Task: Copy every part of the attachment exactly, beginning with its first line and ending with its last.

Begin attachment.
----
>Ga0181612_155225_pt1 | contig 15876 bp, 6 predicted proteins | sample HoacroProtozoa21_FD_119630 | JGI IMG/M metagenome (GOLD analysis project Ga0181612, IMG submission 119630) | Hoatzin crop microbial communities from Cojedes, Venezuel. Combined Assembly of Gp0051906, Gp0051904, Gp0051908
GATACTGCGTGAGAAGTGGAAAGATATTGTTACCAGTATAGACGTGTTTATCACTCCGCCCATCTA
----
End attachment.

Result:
>Ga0181612_155225_pt1 | contig 15876 bp, 6 predicted proteins | sample HoacroProtozoa21_FD_119630 | JGI IMG/M metagenome (GOLD analysis project Ga0181612, IMG submission 119630) | Hoatzin crop microbial communities from Cojedes, Venezuel. Combined Assembly of Gp0051906, Gp0051904, Gp0051908
GATACTGCGTGAGAAGTGGAAAGATATTGTTACCAGTATAGACGTGTTTATCACTCCGCCCATCTA